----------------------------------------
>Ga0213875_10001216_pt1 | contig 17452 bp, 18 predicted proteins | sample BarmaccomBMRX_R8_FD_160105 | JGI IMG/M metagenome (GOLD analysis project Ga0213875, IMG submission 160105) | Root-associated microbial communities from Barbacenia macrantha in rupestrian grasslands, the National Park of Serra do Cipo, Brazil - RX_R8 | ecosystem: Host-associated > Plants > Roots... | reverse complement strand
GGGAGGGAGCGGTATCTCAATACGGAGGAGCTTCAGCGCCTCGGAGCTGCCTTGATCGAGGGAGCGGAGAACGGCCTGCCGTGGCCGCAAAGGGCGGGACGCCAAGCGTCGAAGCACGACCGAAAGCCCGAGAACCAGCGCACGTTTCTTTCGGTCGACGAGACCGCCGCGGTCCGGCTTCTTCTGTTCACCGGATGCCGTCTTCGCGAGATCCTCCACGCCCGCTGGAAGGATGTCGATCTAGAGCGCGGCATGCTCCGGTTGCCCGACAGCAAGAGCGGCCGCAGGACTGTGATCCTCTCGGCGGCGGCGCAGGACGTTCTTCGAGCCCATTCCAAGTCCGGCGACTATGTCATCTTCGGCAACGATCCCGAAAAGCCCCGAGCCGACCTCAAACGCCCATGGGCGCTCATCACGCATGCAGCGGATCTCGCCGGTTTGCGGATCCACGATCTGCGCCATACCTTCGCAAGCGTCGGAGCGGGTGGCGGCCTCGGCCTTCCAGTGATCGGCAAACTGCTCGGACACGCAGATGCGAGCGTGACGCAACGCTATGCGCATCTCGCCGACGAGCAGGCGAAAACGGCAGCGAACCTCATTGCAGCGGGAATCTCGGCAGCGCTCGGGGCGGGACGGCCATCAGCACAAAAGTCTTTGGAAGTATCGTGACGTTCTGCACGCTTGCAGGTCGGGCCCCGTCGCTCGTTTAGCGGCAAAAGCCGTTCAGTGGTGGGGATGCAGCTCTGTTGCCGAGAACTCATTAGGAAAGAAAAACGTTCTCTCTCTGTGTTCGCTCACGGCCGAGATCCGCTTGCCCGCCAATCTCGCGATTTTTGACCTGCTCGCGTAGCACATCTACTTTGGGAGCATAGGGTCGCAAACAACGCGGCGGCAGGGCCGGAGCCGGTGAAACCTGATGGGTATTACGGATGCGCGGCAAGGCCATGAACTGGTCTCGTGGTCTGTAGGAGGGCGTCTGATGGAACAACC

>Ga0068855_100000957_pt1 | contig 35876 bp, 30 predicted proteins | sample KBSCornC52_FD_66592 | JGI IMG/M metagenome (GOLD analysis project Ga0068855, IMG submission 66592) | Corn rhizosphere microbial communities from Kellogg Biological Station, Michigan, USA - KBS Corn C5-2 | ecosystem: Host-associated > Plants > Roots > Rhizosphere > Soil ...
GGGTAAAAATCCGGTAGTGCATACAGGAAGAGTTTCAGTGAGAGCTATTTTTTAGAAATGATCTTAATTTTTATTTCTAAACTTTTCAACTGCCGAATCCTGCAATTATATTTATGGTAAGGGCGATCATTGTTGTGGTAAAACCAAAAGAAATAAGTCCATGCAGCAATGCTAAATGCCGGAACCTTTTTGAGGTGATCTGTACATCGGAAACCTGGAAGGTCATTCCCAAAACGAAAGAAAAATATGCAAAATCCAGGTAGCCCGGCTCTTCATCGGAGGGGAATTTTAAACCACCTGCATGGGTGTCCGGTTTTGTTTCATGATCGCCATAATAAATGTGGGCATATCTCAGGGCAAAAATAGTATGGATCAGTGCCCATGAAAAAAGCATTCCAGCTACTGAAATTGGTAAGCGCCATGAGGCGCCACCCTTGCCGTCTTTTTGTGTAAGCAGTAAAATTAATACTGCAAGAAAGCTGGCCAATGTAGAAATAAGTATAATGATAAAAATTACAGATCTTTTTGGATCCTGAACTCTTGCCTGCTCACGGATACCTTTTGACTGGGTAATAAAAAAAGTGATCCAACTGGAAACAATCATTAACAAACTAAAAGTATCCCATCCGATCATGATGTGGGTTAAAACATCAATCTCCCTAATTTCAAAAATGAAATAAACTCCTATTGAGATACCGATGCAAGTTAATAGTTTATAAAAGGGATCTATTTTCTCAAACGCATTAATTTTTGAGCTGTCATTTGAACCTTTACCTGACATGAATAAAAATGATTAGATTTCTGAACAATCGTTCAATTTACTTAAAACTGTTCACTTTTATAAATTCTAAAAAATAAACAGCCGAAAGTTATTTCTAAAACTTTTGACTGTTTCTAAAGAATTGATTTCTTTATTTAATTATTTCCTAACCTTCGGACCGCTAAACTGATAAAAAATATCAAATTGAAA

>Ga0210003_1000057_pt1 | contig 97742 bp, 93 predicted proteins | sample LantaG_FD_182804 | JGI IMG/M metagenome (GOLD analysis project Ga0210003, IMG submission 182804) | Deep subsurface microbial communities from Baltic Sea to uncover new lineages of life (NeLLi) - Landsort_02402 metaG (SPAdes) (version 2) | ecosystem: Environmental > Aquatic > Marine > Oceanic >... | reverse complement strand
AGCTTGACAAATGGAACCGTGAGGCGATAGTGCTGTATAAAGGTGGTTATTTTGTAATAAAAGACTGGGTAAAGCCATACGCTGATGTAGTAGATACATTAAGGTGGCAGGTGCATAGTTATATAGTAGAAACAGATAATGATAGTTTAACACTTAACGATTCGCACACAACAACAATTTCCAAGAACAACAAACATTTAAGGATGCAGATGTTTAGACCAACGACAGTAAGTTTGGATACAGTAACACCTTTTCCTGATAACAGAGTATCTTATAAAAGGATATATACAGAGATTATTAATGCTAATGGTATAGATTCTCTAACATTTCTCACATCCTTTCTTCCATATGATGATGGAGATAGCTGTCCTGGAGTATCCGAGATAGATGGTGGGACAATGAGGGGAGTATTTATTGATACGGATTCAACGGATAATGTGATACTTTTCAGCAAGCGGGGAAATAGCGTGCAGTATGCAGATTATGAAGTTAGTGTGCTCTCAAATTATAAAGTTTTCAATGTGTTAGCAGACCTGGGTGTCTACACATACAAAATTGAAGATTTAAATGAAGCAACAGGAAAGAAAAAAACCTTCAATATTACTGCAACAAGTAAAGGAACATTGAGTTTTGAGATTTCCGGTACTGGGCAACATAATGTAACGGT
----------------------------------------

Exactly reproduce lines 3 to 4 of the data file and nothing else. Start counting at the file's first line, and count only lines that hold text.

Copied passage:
>Ga0068855_100000957_pt1 | contig 35876 bp, 30 predicted proteins | sample KBSCornC52_FD_66592 | JGI IMG/M metagenome (GOLD analysis project Ga0068855, IMG submission 66592) | Corn rhizosphere microbial communities from Kellogg Biological Station, Michigan, USA - KBS Corn C5-2 | ecosystem: Host-associated > Plants > Roots > Rhizosphere > Soil ...
GGGTAAAAATCCGGTAGTGCATACAGGAAGAGTTTCAGTGAGAGCTATTTTTTAGAAATGATCTTAATTTTTATTTCTAAACTTTTCAACTGCCGAATCCTGCAATTATATTTATGGTAAGGGCGATCATTGTTGTGGTAAAACCAAAAGAAATAAGTCCATGCAGCAATGCTAAATGCCGGAACCTTTTTGAGGTGATCTGTACATCGGAAACCTGGAAGGTCATTCCCAAAACGAAAGAAAAATATGCAAAATCCAGGTAGCCCGGCTCTTCATCGGAGGGGAATTTTAAACCACCTGCATGGGTGTCCGGTTTTGTTTCATGATCGCCATAATAAATGTGGGCATATCTCAGGGCAAAAATAGTATGGATCAGTGCCCATGAAAAAAGCATTCCAGCTACTGAAATTGGTAAGCGCCATGAGGCGCCACCCTTGCCGTCTTTTTGTGTAAGCAGTAAAATTAATACTGCAAGAAAGCTGGCCAATGTAGAAATAAGTATAATGATAAAAATTACAGATCTTTTTGGATCCTGAACTCTTGCCTGCTCACGGATACCTTTTGACTGGGTAATAAAAAAAGTGATCCAACTGGAAACAATCATTAACAAACTAAAAGTATCCCATCCGATCATGATGTGGGTTAAAACATCAATCTCCCTAATTTCAAAAATGAAATAAACTCCTATTGAGATACCGATGCAAGTTAATAGTTTATAAAAGGGATCTATTTTCTCAAACGCATTAATTTTTGAGCTGTCATTTGAACCTTTACCTGACATGAATAAAAATGATTAGATTTCTGAACAATCGTTCAATTTACTTAAAACTGTTCACTTTTATAAATTCTAAAAAATAAACAGCCGAAAGTTATTTCTAAAACTTTTGACTGTTTCTAAAGAATTGATTTCTTTATTTAATTATTTCCTAACCTTCGGACCGCTAAACTGATAAAAAATATCAAATTGAAA